Berlin has gone virtual. As of Thursday morning, the German capital - from the gigantic Alexanderplatz TV tower right down to the potholes in the side streets -- can be seen in Google Earth. The virtual visitor can even enter the new Berlin Central Station and marvel at the Reichstag. Other landmarks are likewise on offer.
For now, the pixelated metropolis is largely unpopulated. There are no virtual politicians wandering the government quarter and no virtual shoppers strolling Unter den Linden. It will be a few years yet before online cities like Berlin get mashed up with computer worlds like Second Life.
But 3D Berlin is more than just a pretty computer project. Already, there are those dreaming of online shops occupying the same address in the virtual world that their real-world sisters occupy in real life -- and with the same wares on display. Indeed, it seems that the virtual parliament buildings, embassies and election campaigns on Second Life are little more than a test run for the digital version of the real world that Google, Microsoft and others are in the process of building.
In order to see Berlin 3D, you need to have the newest version of Google Earth and must access it through this link.
Berlin has proven a willing partner, having supplied the site with content free of charge. Represented by the Business Location Center Berlin-Brandenburg, the German capital commissioned a 3D model of itself from 3D Geo -- which it then made available to Google.
"It's a new dimension to innovative location marketing and investor incentive," says Harald Wolf, Berlin's Senator for Economics, Technology and Women's Issues.
Berliners are taking particular delight in having beaten their rival Hamburgers to the chase. On January 17, Hamburg announced it would be the first city in the world to present itself in 3D on Google Earth. The press conference featured a virtual helicopter flight over the city; viewers floated over Hamburg's city hall and its famous historic port.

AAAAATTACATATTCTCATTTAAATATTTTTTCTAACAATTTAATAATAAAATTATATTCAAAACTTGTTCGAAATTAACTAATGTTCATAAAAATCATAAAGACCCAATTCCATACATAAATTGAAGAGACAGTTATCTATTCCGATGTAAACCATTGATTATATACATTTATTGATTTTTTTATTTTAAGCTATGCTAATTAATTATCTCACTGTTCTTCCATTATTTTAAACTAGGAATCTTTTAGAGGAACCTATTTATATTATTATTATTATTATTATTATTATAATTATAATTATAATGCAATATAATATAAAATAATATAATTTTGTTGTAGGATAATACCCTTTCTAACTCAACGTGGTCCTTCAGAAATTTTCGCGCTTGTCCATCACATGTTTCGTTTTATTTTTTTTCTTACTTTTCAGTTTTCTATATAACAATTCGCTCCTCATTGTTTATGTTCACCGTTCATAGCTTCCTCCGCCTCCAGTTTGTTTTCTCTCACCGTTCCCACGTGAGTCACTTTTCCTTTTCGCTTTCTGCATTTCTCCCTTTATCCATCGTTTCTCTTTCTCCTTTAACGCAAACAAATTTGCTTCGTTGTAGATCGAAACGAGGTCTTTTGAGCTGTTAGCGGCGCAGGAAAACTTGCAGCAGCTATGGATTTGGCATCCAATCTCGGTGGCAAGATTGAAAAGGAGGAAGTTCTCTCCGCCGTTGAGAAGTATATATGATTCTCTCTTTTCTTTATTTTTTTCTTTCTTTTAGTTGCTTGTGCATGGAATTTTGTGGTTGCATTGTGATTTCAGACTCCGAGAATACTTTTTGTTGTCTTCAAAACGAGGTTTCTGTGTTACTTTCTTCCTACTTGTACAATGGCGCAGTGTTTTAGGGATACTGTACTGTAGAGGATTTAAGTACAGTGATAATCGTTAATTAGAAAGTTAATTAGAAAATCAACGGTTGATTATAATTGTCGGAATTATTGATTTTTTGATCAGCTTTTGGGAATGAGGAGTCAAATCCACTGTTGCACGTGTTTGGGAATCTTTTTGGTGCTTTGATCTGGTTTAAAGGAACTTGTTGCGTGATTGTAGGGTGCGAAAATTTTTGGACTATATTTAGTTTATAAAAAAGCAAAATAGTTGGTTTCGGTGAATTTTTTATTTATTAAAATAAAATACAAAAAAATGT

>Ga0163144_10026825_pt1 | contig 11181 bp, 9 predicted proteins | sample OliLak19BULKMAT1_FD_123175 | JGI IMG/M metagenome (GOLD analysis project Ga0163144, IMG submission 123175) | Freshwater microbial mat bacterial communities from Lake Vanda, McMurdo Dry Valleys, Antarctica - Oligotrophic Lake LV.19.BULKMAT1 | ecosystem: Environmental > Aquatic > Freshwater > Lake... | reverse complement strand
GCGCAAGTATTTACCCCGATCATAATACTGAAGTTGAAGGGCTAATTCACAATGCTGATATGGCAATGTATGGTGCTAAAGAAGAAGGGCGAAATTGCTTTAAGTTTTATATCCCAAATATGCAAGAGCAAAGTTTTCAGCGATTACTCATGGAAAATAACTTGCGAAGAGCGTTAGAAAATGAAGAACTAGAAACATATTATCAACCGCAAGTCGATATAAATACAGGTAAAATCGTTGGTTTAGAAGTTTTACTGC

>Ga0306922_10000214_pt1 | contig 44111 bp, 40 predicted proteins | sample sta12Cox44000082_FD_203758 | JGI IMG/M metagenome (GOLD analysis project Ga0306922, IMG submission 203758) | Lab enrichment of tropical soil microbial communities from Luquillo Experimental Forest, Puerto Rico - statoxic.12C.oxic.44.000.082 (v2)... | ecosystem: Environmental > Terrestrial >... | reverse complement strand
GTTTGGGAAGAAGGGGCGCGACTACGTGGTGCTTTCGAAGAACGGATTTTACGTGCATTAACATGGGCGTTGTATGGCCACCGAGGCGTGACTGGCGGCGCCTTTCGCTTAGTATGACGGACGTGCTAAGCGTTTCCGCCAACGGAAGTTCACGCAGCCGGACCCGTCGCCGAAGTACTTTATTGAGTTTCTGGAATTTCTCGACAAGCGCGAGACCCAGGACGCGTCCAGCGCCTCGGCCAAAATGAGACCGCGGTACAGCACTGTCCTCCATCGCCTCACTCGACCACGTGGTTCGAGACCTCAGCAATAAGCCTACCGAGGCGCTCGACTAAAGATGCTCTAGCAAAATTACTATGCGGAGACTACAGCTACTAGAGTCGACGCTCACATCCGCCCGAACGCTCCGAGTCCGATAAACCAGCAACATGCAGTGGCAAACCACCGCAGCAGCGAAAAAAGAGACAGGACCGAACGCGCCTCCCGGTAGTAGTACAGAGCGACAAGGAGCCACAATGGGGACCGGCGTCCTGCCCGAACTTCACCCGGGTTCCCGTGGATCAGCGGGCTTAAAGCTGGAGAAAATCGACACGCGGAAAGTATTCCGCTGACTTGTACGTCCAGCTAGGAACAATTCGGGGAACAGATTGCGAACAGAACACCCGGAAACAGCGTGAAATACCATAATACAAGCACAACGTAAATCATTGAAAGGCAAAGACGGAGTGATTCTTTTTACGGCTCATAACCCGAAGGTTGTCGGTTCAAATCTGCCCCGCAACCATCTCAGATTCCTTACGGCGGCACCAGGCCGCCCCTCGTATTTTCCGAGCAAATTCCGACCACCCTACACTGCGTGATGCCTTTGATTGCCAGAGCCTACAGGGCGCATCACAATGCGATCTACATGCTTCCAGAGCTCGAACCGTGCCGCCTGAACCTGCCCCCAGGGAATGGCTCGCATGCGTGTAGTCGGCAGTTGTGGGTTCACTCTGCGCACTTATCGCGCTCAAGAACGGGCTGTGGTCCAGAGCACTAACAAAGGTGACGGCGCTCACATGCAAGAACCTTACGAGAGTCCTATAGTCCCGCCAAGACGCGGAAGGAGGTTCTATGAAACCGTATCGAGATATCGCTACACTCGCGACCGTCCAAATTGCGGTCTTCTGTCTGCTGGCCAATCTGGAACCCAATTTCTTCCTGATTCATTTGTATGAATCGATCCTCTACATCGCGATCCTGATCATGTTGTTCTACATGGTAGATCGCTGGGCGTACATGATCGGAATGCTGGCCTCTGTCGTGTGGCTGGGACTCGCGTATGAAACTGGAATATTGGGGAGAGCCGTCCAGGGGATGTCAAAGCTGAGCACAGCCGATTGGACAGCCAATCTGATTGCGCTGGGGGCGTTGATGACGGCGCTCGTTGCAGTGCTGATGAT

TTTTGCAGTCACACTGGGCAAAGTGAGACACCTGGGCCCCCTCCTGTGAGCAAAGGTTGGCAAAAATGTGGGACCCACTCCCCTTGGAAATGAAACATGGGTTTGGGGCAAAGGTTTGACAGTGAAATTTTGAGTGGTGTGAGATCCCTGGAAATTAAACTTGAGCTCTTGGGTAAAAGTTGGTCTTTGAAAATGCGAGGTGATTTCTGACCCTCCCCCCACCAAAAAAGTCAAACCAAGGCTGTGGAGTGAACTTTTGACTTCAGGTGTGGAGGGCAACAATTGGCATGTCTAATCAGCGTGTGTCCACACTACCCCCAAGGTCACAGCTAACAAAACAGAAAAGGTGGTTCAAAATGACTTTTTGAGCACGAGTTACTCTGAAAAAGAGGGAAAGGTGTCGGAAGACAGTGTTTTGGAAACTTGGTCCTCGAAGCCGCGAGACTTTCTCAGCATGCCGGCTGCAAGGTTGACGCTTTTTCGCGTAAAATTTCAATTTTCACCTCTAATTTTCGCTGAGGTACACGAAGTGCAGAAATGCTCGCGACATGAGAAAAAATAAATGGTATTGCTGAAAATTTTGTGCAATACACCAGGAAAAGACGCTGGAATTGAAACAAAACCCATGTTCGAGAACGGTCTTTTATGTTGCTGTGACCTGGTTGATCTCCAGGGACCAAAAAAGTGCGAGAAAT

Google spokesman Stefan Keuchel praised the realistic textures of the facades, obtained using aerial shots of the buildings. He promised that Hamburg 3D would be going online "in a few days or weeks." Evidently he promised too much -- the program is still not online. Data protection issues have delayed the project indefinitely.
The result for Berlin is impressive. Some 44,000 buildings in Berlin's city center can be seen in the simple view, though the facades are not the real ones. But a complete virtual city tour, coupled with historic narration, is soon to come. Some 550 buildings of particular significance have been singled out with photos of their facades.
A further 50 buildings and building complexes are represented in greater detail. Most novel of all, however, is the attempt to bring virtual visitors inside. Users can wander through the Reichstag, check out the new Berlin Central Station, marvel at the stunning interior of Frank Gehry's building next to the Brandenburg Gate, and visit the Sony Center and Olympic Stadium.
Five especially prominent buildings be entered virtually and viewed from the inside: the Reichstag (German parliament), the central train station, the DZ Bank on Pariser Platz, the Sony Center and the Olympic Stadium.
Further improvements are sure to come. The race is on for the best 3D city in the world.